Member stories: a journey to managing an international office

Member stories: a journey to managing an international office

Next up in our series is Elisabeth Brunner-Sobanski, one of the newest Steering group members of the EAIE Expert Community, Internationalisation at Home (IaH). From Russia to Hungary to Austria, Elisabeth has had many experiences studying and working abroad. Read about her motivation for working in the international higher education field and what she finds most rewarding about her job.


What is your role at your institution?

For the last five years I am working as the Head of the International office at the University of Applied Sciences bfi Vienna. As a centralised office we are mainly responsible for counselling the management and the study programmes on strategic aspects of internationalisation. We support and look after incoming and outgoing students, lecturers and staff. Furthermore we are responsible for developing and implementing international projects and providing support for curriculum internationalisation. Our office is also the central contact point for our international partners and potential new partners.

Why did you decide to start working in the field of international higher education?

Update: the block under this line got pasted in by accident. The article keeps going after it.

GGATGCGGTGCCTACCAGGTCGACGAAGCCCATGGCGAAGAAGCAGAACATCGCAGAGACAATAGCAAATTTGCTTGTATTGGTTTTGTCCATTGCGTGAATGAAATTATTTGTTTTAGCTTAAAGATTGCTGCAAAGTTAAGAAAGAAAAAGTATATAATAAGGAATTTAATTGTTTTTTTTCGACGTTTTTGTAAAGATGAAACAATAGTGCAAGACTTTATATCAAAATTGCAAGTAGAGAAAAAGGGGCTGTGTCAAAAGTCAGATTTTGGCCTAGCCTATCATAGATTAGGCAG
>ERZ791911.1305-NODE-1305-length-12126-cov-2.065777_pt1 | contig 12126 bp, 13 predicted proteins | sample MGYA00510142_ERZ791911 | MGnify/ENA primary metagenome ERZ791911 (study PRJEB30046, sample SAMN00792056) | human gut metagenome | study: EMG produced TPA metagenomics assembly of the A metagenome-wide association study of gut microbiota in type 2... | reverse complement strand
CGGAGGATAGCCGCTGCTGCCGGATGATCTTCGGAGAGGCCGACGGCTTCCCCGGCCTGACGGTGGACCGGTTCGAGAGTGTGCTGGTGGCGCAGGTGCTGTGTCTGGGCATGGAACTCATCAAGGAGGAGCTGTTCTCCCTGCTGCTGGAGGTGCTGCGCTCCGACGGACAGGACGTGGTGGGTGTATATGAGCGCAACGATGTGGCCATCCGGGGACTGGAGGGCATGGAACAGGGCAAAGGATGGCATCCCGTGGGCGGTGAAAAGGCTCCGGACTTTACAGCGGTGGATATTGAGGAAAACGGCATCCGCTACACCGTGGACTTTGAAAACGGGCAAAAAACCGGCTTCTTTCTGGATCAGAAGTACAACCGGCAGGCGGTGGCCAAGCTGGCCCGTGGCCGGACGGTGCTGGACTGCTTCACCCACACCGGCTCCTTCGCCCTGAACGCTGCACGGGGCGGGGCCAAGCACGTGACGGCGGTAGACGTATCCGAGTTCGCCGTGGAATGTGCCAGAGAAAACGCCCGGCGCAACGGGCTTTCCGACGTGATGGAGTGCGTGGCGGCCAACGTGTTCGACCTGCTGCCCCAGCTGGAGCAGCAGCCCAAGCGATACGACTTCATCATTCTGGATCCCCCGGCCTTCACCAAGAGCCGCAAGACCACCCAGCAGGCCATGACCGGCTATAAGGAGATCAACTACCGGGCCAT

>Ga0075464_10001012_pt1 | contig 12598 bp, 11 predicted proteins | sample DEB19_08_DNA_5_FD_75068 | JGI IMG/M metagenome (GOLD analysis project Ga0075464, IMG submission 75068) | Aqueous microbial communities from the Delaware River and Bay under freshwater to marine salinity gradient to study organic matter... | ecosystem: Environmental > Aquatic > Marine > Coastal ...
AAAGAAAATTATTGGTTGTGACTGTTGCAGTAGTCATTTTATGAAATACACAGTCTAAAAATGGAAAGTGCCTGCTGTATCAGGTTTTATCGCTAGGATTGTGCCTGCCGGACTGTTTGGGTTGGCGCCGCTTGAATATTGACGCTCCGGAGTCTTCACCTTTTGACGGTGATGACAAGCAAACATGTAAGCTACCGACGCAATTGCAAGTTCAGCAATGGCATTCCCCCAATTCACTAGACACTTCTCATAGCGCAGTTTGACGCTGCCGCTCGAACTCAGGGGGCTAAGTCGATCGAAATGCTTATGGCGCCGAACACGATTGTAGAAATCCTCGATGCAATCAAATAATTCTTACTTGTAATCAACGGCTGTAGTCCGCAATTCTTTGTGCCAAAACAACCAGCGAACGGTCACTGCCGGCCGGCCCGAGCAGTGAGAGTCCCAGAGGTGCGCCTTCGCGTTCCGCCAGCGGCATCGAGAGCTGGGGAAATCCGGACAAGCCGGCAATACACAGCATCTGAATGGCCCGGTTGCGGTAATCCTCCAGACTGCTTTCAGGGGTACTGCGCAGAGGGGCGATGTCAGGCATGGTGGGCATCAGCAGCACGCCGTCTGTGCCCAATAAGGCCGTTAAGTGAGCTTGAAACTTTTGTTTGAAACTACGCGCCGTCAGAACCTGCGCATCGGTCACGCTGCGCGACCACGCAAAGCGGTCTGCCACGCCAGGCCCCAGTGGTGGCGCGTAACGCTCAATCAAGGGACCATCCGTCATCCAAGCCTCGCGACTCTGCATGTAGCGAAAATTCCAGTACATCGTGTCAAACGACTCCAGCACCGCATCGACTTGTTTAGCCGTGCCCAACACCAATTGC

I studied abroad (Saint Petersburg State University, Russia), taught and lived abroad (Eötvös Loránd University in Budapest, Hungary) and worked on several international projects. I always considered these experiences as life enhancing, which helped me to further develop. I am convinced that an international education can significantly contribute to a better understanding between people, a better awareness of ourselves and a curiosity to learn as much as possible about the world around us. Therefore I consider myself fortunate that I have the opportunity to work in international education, a professional field which is worth its efforts.

What do you find most rewarding about your job?

Students returning from their study abroad semester being excited about their experiences, students working together in international projects and learning from each other and a committed Erasmus Student Network where students internationalise at home are important drivers for my work. Also, I like the dynamic working environment of an international office, where you have to adapt to new challenges and situations while keeping the bigger picture in mind. Developing and exchanging new ideas with international partners and colleagues, sharing experiences and bringing ideas to life is a rewarding task.

What words of wisdom do you have for those starting in the higher education field?

Pushing international education forward at your institution needs a long breath, strategic thinking, diplomatic skills and a lot of energy. Sometimes there might be drawbacks and moments of frustration but then you get a small ball rolling and it gets bigger and bigger and suddenly you can feel the impact of your work. The rewards also include students and staff who experience internationalisation as an enrichment of their personal and professional life and who further develop their mindsets and cosmopolitan thinking.

What is a little known fact about you?

My passion for Taekwondo.